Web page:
• Dividend yield on cost – 50%

Exxon Mobile

  • Price 12/31/1988 – $5.48
  • Price 8/31/2010 – $59.11
  • Average annual return – 11.6%
  • Current dividend – $1.76
  • Dividend yield on cost – 32%

Pepsico

  • Price 12/31/1988 – $4.18
  • Price 8/31/2010 – $64.18
  • Average annual return – 13.42%
  • Current dividend – $1.92
  • Dividend yield on cost – 46%

Total returns would be considerably higher if the calculations included the reinvestment of dividends.

It is worth noting that these companies were very well established and widely followed in the late eighties. Their strong economics and competitive advantages were on display for any investor willing to take a look. In short, they were hiding in plain sight. Moreover, I could have found many other examples of companies with similar performance.

Most investors missed them because they were not “hot” or “exciting”.

Also, it is important to understand why these businesses were able to produce such impressive results. These types of businesses earn high returns on equity, typically 18-20% or higher. After paying dividends and repurchasing shares, they are able to increase their equity by 10-15% per year. This reinvested capital, in turn, earns a high rate of return owing to the businesses’ durable competitive advantages. The mathematics are the same as those in play if you kept adding money to a savings account; the unusually high rate of return is a function of the moats these businesses enjoy.

Finally, don’t forget that if you invest outside of a retirement account, the tax benefits to this type of investing are huge. Buffett points out that the deferred capital gains tax amounts to an interest-free loan from the government.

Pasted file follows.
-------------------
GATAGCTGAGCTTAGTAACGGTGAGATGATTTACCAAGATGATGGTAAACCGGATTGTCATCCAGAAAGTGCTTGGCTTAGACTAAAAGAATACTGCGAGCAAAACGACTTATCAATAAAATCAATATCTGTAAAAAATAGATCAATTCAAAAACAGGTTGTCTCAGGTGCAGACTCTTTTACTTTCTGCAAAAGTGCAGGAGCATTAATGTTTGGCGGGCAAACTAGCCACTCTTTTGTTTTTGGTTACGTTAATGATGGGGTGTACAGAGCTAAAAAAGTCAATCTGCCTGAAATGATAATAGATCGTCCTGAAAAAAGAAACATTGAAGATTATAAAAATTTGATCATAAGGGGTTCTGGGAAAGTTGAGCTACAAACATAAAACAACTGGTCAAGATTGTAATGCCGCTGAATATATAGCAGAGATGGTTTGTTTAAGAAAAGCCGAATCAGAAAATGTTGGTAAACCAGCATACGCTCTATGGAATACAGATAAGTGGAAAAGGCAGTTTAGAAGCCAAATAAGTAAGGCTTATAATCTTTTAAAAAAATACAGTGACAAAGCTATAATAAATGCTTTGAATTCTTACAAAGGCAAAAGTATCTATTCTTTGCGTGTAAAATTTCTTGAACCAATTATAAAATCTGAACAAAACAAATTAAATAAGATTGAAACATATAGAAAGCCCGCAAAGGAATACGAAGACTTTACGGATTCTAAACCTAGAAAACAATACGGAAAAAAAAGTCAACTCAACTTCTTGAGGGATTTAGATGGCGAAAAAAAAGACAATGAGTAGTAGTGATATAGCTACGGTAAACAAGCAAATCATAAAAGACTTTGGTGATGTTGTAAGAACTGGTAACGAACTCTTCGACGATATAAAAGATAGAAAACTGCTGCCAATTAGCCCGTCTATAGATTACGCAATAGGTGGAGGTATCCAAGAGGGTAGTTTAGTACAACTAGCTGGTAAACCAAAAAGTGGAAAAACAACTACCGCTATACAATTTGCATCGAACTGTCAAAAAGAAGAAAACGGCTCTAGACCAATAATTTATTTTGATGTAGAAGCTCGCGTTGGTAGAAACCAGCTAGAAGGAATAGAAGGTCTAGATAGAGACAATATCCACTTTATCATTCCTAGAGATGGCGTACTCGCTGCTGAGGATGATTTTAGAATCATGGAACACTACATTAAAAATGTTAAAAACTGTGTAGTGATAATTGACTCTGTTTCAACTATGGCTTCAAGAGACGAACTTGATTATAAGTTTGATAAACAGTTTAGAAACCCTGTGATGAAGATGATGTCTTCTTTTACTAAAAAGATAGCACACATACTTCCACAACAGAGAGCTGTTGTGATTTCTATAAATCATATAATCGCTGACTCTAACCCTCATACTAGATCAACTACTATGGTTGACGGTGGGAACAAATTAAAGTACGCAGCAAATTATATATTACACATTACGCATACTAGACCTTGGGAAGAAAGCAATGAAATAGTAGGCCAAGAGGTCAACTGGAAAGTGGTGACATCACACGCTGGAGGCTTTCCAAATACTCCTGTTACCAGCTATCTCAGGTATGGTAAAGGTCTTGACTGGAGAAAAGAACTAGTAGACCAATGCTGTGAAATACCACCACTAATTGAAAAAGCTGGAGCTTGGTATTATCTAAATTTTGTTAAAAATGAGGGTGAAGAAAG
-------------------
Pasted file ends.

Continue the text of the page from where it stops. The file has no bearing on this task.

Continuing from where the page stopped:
Today, many world-class global franchises are available at very reasonable prices. Smart investors have taken notice and are buying large numbers of shares. Take a look at the holdings of leading investors at gurufocus.com.

Remember, as we have learned from Buffett, sins of omission can be every bit as costly as sins of commission.

Patience and Finding an Edge

In the world of Star Trek there is a simulated training exercise called the Kobayashi Maru that presents Starfleet cadets with a no-win situation in order to test their character. As Wikipedia describes it, “The cadet is faced with a decision:

– Attempt to rescue the [freighter] Kobayashi Maru’s crew and passengers, which involves violating the Neutral Zone and potentially provoking the Klingons into hostile action or an all-out war, or

– Abandon the Kobayashi Maru, potentially preventing war but leaving the crew and passengers to die.”

As a cadet, James T. Kirk secretly reprograms the simulator and thereby rescues the freighter. Kirk is commended for his originality. Kirk did not play the game in the conventional way; he played it in a way that he could win. (Want to beat Bobby Fisher? Play him in anything but chess.)

Imagine going to the Harvard Business School and being invited to play a complex game with ninety-nine MBA students. Imagine that the rules of the game were comparable to bridge and that some students had been playing the game for many years. Finally, assume that it is played individually, takes an hour to play a round, that the game would be played each week, and that at the end of a round all hundred players would be ranked 1 to 100. How would you fare? Do you think you would be above average and, if so, based on what? I think for most, it would be hubris to imagine even being in the top 50%.

But what if you discovered in the rules that there was no rule you had to play each round. Further imagine that the game was such that every so often a scenario would arise that would give you near certain odds of being in the top 10%. Why would you play every round when you had such an advantage? Why would you continue to play every round against opponents who were either smarter or more experienced, when the key to victory was simply waiting for the right opportunity.